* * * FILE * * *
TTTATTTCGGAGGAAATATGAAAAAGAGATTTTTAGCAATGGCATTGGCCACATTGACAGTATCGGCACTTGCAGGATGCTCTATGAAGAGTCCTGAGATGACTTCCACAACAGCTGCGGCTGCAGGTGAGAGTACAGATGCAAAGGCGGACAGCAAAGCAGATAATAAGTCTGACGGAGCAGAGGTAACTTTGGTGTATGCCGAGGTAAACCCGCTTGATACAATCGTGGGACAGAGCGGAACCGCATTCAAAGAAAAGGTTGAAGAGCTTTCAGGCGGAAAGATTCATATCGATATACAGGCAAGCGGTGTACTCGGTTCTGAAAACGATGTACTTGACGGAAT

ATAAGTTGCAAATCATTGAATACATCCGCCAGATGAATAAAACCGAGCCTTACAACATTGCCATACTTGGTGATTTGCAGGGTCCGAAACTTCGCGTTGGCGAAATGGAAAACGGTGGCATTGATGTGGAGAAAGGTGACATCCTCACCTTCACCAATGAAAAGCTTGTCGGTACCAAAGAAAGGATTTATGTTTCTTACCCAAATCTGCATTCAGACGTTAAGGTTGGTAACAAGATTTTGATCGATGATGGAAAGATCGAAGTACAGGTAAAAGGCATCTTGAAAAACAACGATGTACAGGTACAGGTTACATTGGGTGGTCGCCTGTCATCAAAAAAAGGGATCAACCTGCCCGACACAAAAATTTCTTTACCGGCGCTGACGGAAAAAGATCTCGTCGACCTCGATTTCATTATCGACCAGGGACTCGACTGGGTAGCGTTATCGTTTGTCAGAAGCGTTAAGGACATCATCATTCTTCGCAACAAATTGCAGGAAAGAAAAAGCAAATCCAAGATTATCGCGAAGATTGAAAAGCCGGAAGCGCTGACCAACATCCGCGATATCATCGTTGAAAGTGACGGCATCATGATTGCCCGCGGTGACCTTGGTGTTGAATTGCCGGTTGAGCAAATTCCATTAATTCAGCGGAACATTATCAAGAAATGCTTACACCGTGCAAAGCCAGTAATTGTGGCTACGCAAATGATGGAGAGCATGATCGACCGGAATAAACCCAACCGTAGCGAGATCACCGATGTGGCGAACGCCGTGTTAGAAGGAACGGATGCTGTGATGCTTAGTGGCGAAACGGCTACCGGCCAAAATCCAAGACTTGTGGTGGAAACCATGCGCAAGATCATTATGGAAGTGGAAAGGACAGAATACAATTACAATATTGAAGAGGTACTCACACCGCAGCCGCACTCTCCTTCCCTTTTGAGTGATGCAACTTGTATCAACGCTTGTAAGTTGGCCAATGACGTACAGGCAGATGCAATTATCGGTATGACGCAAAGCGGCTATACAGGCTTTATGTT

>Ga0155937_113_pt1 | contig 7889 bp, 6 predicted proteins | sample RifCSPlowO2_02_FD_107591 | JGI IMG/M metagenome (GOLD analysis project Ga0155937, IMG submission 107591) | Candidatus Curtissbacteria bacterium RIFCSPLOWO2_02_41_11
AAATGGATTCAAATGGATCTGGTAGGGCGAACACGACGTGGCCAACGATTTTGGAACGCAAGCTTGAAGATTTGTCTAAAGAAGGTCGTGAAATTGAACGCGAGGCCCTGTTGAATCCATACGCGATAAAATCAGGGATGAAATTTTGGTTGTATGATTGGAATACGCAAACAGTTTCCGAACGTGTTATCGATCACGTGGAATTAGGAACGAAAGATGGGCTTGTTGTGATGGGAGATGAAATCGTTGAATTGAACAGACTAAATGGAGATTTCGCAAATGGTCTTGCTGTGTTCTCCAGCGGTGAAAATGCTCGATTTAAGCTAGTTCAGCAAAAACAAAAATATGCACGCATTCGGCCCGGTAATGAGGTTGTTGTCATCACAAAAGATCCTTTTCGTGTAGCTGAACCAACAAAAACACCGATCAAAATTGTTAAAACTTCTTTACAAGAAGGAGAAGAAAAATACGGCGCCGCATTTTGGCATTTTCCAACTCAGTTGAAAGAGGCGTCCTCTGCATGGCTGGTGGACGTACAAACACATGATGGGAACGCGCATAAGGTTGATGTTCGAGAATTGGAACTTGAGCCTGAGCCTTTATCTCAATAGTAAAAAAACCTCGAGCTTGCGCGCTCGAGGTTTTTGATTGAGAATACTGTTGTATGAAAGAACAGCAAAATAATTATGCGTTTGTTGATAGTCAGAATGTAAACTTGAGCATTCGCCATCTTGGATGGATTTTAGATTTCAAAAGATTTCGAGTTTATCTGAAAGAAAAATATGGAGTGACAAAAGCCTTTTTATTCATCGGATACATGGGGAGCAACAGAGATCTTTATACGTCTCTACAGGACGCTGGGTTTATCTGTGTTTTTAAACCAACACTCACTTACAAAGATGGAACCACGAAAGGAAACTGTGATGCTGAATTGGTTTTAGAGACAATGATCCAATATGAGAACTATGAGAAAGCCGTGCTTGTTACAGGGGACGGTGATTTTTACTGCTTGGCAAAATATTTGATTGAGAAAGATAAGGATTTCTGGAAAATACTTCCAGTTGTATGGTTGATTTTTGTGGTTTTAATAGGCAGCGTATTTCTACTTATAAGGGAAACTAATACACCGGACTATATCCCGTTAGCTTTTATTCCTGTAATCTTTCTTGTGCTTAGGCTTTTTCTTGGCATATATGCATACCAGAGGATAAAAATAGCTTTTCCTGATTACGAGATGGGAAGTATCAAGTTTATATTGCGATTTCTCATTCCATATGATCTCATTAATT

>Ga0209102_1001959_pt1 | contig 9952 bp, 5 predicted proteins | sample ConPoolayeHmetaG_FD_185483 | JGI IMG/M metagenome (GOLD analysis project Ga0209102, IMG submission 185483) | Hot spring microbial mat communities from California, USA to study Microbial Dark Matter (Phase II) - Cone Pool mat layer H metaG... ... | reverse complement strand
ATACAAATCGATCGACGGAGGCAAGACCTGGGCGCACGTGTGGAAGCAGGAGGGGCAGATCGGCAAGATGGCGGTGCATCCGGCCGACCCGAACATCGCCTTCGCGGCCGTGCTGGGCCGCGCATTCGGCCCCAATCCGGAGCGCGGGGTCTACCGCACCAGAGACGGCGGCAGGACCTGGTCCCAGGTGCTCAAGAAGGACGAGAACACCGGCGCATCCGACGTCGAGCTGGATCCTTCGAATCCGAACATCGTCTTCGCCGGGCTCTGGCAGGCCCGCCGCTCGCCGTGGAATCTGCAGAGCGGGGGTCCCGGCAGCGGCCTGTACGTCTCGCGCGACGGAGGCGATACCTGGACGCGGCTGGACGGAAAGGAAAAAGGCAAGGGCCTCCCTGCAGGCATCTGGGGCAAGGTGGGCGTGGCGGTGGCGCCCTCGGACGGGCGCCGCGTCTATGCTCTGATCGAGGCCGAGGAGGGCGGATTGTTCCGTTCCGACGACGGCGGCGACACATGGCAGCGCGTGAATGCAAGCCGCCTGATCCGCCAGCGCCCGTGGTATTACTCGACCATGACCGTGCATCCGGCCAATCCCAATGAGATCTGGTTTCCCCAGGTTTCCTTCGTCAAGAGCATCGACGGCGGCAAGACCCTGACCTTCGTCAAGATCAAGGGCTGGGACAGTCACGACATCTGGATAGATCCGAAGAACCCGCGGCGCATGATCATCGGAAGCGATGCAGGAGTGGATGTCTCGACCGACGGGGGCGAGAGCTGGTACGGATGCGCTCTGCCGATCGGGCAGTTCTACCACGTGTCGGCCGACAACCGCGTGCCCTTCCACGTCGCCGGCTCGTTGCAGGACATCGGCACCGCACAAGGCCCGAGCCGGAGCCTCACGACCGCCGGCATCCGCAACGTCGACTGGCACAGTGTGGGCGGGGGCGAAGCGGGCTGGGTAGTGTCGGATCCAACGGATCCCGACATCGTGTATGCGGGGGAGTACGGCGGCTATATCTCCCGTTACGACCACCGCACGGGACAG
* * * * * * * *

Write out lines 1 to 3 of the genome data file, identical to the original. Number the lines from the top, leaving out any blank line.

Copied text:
TTTATTTCGGAGGAAATATGAAAAAGAGATTTTTAGCAATGGCATTGGCCACATTGACAGTATCGGCACTTGCAGGATGCTCTATGAAGAGTCCTGAGATGACTTCCACAACAGCTGCGGCTGCAGGTGAGAGTACAGATGCAAAGGCGGACAGCAAAGCAGATAATAAGTCTGACGGAGCAGAGGTAACTTTGGTGTATGCCGAGGTAAACCCGCTTGATACAATCGTGGGACAGAGCGGAACCGCATTCAAAGAAAAGGTTGAAGAGCTTTCAGGCGGAAAGATTCATATCGATATACAGGCAAGCGGTGTACTCGGTTCTGAAAACGATGTACTTGACGGAAT

ATAAGTTGCAAATCATTGAATACATCCGCCAGATGAATAAAACCGAGCCTTACAACATTGCCATACTTGGTGATTTGCAGGGTCCGAAACTTCGCGTTGGCGAAATGGAAAACGGTGGCATTGATGTGGAGAAAGGTGACATCCTCACCTTCACCAATGAAAAGCTTGTCGGTACCAAAGAAAGGATTTATGTTTCTTACCCAAATCTGCATTCAGACGTTAAGGTTGGTAACAAGATTTTGATCGATGATGGAAAGATCGAAGTACAGGTAAAAGGCATCTTGAAAAACAACGATGTACAGGTACAGGTTACATTGGGTGGTCGCCTGTCATCAAAAAAAGGGATCAACCTGCCCGACACAAAAATTTCTTTACCGGCGCTGACGGAAAAAGATCTCGTCGACCTCGATTTCATTATCGACCAGGGACTCGACTGGGTAGCGTTATCGTTTGTCAGAAGCGTTAAGGACATCATCATTCTTCGCAACAAATTGCAGGAAAGAAAAAGCAAATCCAAGATTATCGCGAAGATTGAAAAGCCGGAAGCGCTGACCAACATCCGCGATATCATCGTTGAAAGTGACGGCATCATGATTGCCCGCGGTGACCTTGGTGTTGAATTGCCGGTTGAGCAAATTCCATTAATTCAGCGGAACATTATCAAGAAATGCTTACACCGTGCAAAGCCAGTAATTGTGGCTACGCAAATGATGGAGAGCATGATCGACCGGAATAAACCCAACCGTAGCGAGATCACCGATGTGGCGAACGCCGTGTTAGAAGGAACGGATGCTGTGATGCTTAGTGGCGAAACGGCTACCGGCCAAAATCCAAGACTTGTGGTGGAAACCATGCGCAAGATCATTATGGAAGTGGAAAGGACAGAATACAATTACAATATTGAAGAGGTACTCACACCGCAGCCGCACTCTCCTTCCCTTTTGAGTGATGCAACTTGTATCAACGCTTGTAAGTTGGCCAATGACGTACAGGCAGATGCAATTATCGGTATGACGCAAAGCGGCTATACAGGCTTTATGTT

>Ga0155937_113_pt1 | contig 7889 bp, 6 predicted proteins | sample RifCSPlowO2_02_FD_107591 | JGI IMG/M metagenome (GOLD analysis project Ga0155937, IMG submission 107591) | Candidatus Curtissbacteria bacterium RIFCSPLOWO2_02_41_11